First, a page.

What something like the varisaturator provides you with is the ability to to add harmonic distortion to things such as drum tracking. This can increase the perceived loudness of your tracking without having to do unhelpful things liked limiting the shite out of your tracking. However, it does this job in a directly controlled rather than an oblique manner.

It's a good tool in the right hands nothing more. Like you, I prefer to eschew all the faux analogue kit feel and fecking about in favour of something that gives me colouration options I can directly tweak by ear to gain the benefits I require without any unpleasant loss in mix clarity.

I use it mainly as a drum buss tool or much more gently as a mix buss tool. Sometimes, If I've been asked to produce valve character on vox, I've tracked with FET mikes and added varisaturator colour later.

Reg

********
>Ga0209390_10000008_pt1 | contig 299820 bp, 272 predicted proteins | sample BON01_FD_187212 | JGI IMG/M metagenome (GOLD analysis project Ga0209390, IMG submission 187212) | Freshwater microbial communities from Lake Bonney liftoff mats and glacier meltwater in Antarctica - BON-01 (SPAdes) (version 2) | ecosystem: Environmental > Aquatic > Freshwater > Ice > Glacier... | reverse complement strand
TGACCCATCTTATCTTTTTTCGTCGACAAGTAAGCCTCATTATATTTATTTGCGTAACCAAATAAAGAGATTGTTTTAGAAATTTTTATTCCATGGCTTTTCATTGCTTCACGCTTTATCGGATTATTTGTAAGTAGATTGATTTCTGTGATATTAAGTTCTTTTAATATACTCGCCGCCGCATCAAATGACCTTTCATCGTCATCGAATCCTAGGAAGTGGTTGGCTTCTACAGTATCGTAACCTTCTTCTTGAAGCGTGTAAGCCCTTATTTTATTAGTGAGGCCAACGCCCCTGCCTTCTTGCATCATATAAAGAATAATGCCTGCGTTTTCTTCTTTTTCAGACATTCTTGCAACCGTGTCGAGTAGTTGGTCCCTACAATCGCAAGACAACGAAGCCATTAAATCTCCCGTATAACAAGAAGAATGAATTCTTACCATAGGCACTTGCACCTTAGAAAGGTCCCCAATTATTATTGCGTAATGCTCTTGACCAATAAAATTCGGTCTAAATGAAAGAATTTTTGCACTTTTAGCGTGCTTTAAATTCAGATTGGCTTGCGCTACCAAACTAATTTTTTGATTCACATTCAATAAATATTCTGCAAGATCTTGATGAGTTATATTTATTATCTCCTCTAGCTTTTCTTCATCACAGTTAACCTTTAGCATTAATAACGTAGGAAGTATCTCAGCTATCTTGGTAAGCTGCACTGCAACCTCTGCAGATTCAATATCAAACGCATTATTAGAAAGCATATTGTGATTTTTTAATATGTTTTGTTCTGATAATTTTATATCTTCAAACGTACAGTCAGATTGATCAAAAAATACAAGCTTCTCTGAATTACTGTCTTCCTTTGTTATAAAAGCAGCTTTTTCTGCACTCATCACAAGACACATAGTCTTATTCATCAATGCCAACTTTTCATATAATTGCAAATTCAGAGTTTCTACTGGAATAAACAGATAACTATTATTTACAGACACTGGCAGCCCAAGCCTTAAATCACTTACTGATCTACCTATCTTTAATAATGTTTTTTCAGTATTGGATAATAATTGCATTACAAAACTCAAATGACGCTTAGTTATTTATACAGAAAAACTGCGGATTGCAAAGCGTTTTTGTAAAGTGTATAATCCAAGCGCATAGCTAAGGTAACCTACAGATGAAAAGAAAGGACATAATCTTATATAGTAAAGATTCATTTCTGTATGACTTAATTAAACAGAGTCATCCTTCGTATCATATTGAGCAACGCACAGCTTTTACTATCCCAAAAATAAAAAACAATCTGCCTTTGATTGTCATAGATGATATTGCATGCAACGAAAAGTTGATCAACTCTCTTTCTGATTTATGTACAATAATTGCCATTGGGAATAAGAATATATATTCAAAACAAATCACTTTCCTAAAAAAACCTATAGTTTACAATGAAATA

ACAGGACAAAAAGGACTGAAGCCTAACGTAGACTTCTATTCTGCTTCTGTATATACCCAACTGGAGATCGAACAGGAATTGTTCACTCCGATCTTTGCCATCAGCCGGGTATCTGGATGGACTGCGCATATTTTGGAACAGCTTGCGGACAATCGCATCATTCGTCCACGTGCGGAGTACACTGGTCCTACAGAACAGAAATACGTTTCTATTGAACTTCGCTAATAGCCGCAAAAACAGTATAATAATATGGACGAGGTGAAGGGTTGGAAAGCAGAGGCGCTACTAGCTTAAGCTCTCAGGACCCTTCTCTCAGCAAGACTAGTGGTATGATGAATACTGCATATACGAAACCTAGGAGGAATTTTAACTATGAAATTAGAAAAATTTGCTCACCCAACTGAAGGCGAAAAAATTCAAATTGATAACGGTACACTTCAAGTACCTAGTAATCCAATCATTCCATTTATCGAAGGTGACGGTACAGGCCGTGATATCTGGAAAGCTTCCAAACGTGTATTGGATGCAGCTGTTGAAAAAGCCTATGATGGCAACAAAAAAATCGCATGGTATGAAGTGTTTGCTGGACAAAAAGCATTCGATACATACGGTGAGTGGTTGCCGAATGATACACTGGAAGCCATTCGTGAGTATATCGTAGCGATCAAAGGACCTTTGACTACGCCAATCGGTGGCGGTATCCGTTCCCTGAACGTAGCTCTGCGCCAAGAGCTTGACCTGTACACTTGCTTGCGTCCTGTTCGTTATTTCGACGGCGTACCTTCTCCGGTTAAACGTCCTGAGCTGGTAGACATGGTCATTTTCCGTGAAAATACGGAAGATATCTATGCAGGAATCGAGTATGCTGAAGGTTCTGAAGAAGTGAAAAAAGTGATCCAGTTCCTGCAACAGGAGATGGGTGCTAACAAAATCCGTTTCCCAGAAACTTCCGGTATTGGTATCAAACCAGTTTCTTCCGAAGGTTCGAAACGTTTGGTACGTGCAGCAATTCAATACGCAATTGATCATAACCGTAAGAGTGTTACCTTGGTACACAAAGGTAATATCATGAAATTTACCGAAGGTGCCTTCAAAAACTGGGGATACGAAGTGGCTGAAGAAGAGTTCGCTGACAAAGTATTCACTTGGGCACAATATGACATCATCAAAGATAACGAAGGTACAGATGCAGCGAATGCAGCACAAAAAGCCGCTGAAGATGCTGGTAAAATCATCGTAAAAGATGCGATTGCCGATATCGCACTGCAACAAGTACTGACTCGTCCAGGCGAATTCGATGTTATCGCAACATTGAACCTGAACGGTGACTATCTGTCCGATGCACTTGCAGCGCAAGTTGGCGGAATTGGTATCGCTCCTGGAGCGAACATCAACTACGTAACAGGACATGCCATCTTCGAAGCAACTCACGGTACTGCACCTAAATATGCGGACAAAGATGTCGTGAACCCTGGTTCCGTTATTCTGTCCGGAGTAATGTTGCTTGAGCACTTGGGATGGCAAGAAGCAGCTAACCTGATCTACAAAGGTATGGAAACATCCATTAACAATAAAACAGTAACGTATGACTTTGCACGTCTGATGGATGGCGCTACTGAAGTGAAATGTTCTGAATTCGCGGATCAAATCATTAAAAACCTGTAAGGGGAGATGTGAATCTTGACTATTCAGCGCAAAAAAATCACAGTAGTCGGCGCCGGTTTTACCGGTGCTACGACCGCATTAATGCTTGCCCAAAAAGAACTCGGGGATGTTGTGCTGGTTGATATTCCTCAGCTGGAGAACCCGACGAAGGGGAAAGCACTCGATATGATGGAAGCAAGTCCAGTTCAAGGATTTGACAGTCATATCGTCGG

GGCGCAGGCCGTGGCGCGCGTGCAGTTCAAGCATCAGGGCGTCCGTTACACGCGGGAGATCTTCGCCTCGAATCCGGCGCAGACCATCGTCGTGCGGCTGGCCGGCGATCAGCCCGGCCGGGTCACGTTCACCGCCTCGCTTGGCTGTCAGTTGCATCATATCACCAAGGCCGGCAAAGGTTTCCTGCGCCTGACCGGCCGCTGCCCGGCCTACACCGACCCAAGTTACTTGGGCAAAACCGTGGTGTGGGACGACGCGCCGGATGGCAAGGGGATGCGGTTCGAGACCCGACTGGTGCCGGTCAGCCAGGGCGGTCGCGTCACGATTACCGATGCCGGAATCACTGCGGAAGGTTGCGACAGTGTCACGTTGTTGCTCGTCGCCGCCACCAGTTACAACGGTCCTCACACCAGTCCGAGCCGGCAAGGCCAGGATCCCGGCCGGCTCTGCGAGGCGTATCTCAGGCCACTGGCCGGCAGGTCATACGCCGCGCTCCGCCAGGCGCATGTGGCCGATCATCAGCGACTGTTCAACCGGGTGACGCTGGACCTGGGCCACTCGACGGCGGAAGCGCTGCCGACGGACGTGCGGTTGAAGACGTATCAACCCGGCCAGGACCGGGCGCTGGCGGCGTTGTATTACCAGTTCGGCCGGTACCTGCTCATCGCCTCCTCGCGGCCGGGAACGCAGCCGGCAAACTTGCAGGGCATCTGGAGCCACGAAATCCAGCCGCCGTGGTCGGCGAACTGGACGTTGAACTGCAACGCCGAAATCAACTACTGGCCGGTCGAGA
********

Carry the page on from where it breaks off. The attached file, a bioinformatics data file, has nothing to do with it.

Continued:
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Elephone



Joined: 11/02/09
Posts: 1000
Re: Why are all the 'warm' plug ins 'analogue' or 'vintage'? new [Re: Jaylon]
      #835335 - 23/05/10 11:36 PM
There's a good SOS article entitled 'Adding Warmth and Air" or something like that. It does mention valves and analogue equipment, but that's because analogue gear is where we get our model for warmth. Warmth is what was noticed to be lacking in many digital processing apps. A lot of what we call 'warmth' is also the result of imperfections inherent in analogue hear. (In my opinion, this includes noise (hiss) and the way so-called 'wanted sound' mingles with it.)


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Oscardelta



Joined: 17/07/08
Posts: 40
Loc: Yorkshire and The South
Re: Why are all the 'warm' plug ins 'analogue' or 'vintage'? new [Re: Jaylon]
      #835339 - 24/05/10 12:00 AM
I must be a bit weird, but I like clean, stark and digital just as much as I like warm and analog.

--------------------
Gear: Mac Pro running Logic Pro 9. Fireface 800, Rode Classic 2 Mike, Virus Ti & Various other Synths and Outboard.


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Jaylon



Joined: 21/03/10
Posts: 45
Re: Why are all the 'warm' plug ins 'analogue' or 'vintage'? new [Re: Jaylon]
      #835612 - 25/05/10 05:23 AM
That's a fair enough sound, don't get me wrong...and a lot of stuff sounds fresh and I enjoy it. But I'm looking for a third way. The stark sound can't sound fresh forever, I don't think it's sustainable.